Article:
Part II Regulation of Banking, Securities, and Insurance, 5 Insurance Regulation, the Office of the Commissioner of Insurance, and the Insurance Authority »

Douglas W Arner, Berry FC Hsu, Say H Goo, Syren Johnstone, Paul Lejot, Maurice Kwong-Sang Tse
From: Financial Markets in Hong Kong (2nd Edition)
Douglas W Arner, Berry Hsu, Say H Goo, Syren Johnstone, Paul Lejot, Maurice Kwok-Sang Tse (Consulting Editor)
This chapter looks in detail at the legal and regulatory framework for insurance in Hong Kong. The chapter examines the regulation of financial intermediaries, products, and services in the context of insurance. It concludes that Hong Kong’s regulatory system for insurance is comprehensive and of an international standard. The legal and regulatory framework for the insurance market in Hong Kong consists of the Insurance Companies Ordinance (ICO), a statutory body called the Office of the Commissioner of Insurance (OCI), and self-regulatory measures. These are supplemented by a large body of common law. However, at the time of writing, this is set to change, with the establishment of a new independent Insurance Authority (IA) with a much broader regulatory remit.

List of Abbreviations »

From: Financial Markets in Hong Kong (2nd Edition)
Douglas W Arner, Berry Hsu, Say H Goo, Syren Johnstone, Paul Lejot, Maurice Kwok-Sang Tse (Consulting Editor)

Part IV Financial Market Conduct and Misconduct, 11 Market Integrity »

Douglas W Arner, Berry FC Hsu, Say H Goo, Syren Johnstone, Paul Lejot, Maurice Kwong-Sang Tse
From: Financial Markets in Hong Kong (2nd Edition)
Douglas W Arner, Berry Hsu, Say H Goo, Syren Johnstone, Paul Lejot, Maurice Kwok-Sang Tse (Consulting Editor)
The chapter evaluates Hong Kong’s regulation of market misconduct. The chapter argues that much of Hong Kong’s regulatory structure addressing market misconduct is derived from overseas jurisdictions (Australia and the United States, and reflecting the European Union and the United Kingdom). In relation to insider dealing, market misconduct, and disclosure Hong Kong’s approach largely follows the legislative, regulatory, and common law development in the United States. The chapter concludes that following the enactment of the Securities and Futures Ordinance (SFO), Hong Kong has implemented a comprehensive system addressing market misconduct, through both disclosure regulation and market conduct regulation. This is especially the case in relation to insider dealing, market manipulation, and financial fraud and deception. Regulation addressing such issues in Hong Kong is generally of an international standard.

Preface »

Douglas W Arner, Berry FC Hsu, Say H Goo, Syren Johnstone, Paul Lejot
From: Financial Markets in Hong Kong (2nd Edition)
Douglas W Arner, Berry Hsu, Say H Goo, Syren Johnstone, Paul Lejot, Maurice Kwok-Sang Tse (Consulting Editor)

Part III Regulation of Financial Products, 6 Securities Offerings »

Douglas W Arner, Berry FC Hsu, Say H Goo, Syren Johnstone, Paul Lejot, Maurice Kwong-Sang Tse
From: Financial Markets in Hong Kong (2nd Edition)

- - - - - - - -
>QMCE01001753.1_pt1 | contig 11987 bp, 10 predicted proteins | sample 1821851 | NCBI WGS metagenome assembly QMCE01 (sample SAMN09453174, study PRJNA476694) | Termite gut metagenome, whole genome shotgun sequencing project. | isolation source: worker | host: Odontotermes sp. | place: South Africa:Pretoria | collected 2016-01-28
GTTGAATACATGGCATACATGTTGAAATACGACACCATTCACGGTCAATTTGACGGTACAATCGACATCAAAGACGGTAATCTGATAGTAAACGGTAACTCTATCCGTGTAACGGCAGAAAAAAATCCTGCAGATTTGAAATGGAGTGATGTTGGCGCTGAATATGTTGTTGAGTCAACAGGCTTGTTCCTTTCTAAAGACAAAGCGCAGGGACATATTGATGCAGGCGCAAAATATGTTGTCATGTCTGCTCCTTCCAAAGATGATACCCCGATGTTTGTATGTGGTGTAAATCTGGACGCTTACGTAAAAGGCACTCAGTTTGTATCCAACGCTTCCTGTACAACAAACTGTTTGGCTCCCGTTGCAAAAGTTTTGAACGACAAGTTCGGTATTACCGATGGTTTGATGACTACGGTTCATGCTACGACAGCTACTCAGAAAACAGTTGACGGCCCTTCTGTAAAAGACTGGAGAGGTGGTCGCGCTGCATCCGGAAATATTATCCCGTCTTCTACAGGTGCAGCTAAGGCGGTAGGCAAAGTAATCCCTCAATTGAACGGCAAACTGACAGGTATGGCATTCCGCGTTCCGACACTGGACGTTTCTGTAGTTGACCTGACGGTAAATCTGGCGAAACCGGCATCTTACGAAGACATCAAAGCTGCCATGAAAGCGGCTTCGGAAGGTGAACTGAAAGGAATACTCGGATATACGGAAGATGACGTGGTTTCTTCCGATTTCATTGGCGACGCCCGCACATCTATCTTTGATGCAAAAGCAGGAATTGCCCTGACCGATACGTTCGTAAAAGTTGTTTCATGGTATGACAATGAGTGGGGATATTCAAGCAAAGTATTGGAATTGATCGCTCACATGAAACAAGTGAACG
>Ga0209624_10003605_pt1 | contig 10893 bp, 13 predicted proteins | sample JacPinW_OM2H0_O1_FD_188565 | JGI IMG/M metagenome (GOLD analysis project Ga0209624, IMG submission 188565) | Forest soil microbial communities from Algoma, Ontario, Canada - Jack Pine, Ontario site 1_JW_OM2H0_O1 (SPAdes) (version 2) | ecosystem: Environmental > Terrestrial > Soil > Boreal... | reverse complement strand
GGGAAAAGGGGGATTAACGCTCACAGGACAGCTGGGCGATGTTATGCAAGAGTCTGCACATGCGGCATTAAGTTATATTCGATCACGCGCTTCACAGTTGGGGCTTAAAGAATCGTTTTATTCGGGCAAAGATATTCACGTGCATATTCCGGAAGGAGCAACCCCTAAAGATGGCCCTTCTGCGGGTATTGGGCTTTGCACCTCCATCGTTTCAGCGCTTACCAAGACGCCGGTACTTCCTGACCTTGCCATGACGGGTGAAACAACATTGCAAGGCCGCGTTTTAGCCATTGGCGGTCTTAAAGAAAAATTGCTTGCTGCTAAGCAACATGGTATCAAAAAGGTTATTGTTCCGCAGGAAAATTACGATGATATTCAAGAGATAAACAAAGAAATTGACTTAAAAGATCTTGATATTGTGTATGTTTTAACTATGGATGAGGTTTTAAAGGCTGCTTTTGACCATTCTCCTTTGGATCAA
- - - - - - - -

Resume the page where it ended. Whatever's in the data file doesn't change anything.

Douglas W Arner, Berry Hsu, Say H Goo, Syren Johnstone, Paul Lejot, Maurice Kwok-Sang Tse (Consulting Editor)
This chapter looks at financial products and their regulation in relation to listings of securities on The Stock Exchange of Hong Kong (SEHK). Hong Kong’s system for listing and public offerings of securities is largely based on the pre-FSMA 2000 system of the United Kingdom. As such, it is based on a statutory framework established by the Companies (Winding Up and Miscellaneous Provisions) Ordinance (CWUMPO) and the Securities and Futures Ordinance (SFO). The chapter explains how non-statutory controls on offers of securities fall into two broad classes: securities to be admitted to listing and those which are not to be listed. The legal and regulatory framework of Hong Kong addressing public offerings and listings of company securities covers: private and public companies; public offerings and prospectus requirements; the means by which a company’s securities can become listed; preparation of prospectuses and listing documents; and continuing obligations of being listed.

Part II Regulation of Banking, Securities, and Insurance, 4 Securities Regulation: The Securities and Futures Commission and Hong Kong Exchanges and Clearing Limited »

Douglas W Arner, Berry FC Hsu, Say H Goo, Syren Johnstone, Paul Lejot, Maurice Kwong-Sang Tse
From: Financial Markets in Hong Kong (2nd Edition)
Douglas W Arner, Berry Hsu, Say H Goo, Syren Johnstone, Paul Lejot, Maurice Kwok-Sang Tse (Consulting Editor)
This chapter outlines the evolution of the system of securities regulation in Hong Kong and the regulation of financial intermediaries, products, and services in the context of securities. Prior to 1987, capital market regulation in Hong Kong was minimal, with all the various exchanges operating largely on the basis of self-regulation in the context of the common law framework. The market crash of October 1987 triggered a review of the regulatory framework. Significantly, during the last decade the Hong Kong securities and futures market has gone through a profound transformation from a largely domestic market to an international market with active trading in equity and derivative products. The chapter concludes by stating that Hong Kong’s legal and regulatory framework for securities is comprehensive and of an international standard. However, at the same time the system’s many divisions allow certain risks to be unaddressed.

Table of Cases »

From: Financial Markets in Hong Kong (2nd Edition)
Douglas W Arner, Berry Hsu, Say H Goo, Syren Johnstone, Paul Lejot, Maurice Kwok-Sang Tse (Consulting Editor)